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surely it must be so to the State. This loan, if effected, must be procured abroad, and it would be impossible to negotiate for a large sum, on long time and at a very low rate of interest, on any security short of State credit. What security would the lender have, under this law, for the punctual payment of the interest, assuming that the security is confined to the canal lands and tolls, and that the State is not pledged? The fund may be exhausted before the Canal is completed, and then it would seem as if the lands must be sold at a forced sale, in order to raise money to pay the interest, and this would impair the ultimate security. That the certificates would carry with them a pledge of the faith of the State for their redemption, is certainly a very plausible construction, and I was strongly inclined to entertain it; but my brother thought it was not the safe construction, and that the certificates ought to express on the face of them that they were issued on the security of the canal lands and tolls solely. Mr. Delafield enters into the spirit of the contemplated improvement, and expresses a strong wish to aid you in the loan, and will do so immediately, when the matter is put in a more desirable shape, so that he can act upon it, through him, I have no doubt that the money can be had, if the Legislature will amend the law.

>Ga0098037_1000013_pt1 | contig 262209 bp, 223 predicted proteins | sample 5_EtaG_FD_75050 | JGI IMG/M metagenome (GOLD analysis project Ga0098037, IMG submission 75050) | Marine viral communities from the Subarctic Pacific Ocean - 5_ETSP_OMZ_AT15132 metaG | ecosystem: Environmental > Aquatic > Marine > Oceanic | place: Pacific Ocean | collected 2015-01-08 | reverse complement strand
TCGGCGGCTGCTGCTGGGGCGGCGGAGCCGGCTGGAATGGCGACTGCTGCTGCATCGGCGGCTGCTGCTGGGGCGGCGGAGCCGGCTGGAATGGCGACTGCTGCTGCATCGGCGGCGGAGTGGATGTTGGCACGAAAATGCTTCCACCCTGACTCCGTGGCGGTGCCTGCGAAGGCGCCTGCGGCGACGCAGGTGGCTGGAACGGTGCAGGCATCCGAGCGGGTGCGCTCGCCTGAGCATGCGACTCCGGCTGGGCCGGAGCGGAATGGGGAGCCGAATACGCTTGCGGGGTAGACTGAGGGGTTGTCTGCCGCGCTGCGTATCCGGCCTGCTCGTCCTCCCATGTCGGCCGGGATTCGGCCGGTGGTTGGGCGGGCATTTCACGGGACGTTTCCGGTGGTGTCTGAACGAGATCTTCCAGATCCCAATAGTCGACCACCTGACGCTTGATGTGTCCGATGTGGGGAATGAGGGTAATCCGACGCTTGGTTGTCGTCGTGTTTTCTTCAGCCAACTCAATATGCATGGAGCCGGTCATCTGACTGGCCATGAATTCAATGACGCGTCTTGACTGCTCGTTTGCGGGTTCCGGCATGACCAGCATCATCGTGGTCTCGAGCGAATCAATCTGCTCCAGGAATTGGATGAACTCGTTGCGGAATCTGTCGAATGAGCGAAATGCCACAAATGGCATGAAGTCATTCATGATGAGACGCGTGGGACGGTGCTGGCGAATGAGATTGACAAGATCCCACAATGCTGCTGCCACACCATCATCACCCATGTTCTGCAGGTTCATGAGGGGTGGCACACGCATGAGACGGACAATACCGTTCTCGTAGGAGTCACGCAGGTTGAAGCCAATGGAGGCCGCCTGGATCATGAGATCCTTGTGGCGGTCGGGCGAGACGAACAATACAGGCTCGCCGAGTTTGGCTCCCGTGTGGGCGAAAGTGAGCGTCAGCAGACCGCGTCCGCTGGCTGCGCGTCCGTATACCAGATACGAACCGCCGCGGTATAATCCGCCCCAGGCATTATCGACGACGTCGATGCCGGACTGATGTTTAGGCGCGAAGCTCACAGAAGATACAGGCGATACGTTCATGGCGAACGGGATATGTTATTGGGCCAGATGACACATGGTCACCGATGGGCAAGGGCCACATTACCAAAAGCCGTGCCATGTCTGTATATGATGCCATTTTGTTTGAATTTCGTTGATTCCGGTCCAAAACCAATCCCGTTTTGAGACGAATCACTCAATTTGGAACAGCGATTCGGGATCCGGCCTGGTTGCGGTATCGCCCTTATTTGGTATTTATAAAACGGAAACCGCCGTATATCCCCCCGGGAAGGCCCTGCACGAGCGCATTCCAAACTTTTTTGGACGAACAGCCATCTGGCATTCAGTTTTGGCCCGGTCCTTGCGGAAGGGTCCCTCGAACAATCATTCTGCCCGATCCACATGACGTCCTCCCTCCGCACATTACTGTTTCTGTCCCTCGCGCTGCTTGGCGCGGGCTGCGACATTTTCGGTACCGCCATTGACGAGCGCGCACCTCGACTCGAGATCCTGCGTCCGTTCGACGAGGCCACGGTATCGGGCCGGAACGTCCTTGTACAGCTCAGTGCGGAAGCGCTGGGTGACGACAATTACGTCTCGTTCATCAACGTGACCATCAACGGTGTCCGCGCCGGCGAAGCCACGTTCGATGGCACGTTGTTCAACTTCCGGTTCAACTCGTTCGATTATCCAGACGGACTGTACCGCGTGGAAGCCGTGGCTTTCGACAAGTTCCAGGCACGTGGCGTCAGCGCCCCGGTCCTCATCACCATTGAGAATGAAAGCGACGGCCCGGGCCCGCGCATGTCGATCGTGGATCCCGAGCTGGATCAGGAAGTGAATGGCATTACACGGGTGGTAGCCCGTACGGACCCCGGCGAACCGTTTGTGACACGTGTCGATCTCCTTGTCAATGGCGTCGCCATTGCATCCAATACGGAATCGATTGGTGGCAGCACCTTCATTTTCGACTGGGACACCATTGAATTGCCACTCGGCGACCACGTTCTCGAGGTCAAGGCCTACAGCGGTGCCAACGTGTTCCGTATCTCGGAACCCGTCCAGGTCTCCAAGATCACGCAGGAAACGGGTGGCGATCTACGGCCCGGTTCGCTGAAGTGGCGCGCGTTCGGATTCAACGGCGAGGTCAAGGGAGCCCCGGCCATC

Very respectfully,
Your ob’t. serv’t.[obedient servant] ,
CHARLES BUTLER.Hon. Edward Coles.
1On December 8, John C. Sprigg presented to the House of Representatives the following communication from Governor Joseph Duncan. Illinois’ constitution required the Governor to give a state of the state address to the General Assembly, which was generally done at the opening of every session. These messages tend to inform the direction of legislation of that session.
Illinois House Journal. 1835. 9th G. A., 2nd sess., 8-22; Ill. Const. (1818), art. III, §4.
2General Assembly members debated at length whether to back canal loans with the full faith of the state’s treasury or simply to pledge the canal lands and future tolls as collateral. Initially, Governor Duncan was convinced that the canal lands and future tolls would be more than enough to pay the loan. The February 1835 act authorizing the construction of the canal allowed only the canal lands and tolls as collateral, but financiers were unwilling to invest without the full faith of the state backing the loans. In 1836, the legislature authorized a loan backed by the full faith of the state.
Illinois Senate Journal. 1835. 9th G. A., 1st sess., 223-25; 228-49; Illinois House Journal. 1835. 9th G. A., 2nd sess., 8-9; John H. Krenkel, Illinois Internal Improvements, 1818-1848 (Cedar Rapids, IA: Torch Press, 1958), 37-39.
3“Elm Grove” was the name of Duncan’s farm near Jacksonville, Illinois.

Printed Transcription, 15 page(s), Journal of the House of Representatives at the Second Session of the Ninth General Assembly (Vandalia, IL: J. Y. Sawyer, 1835), 8-22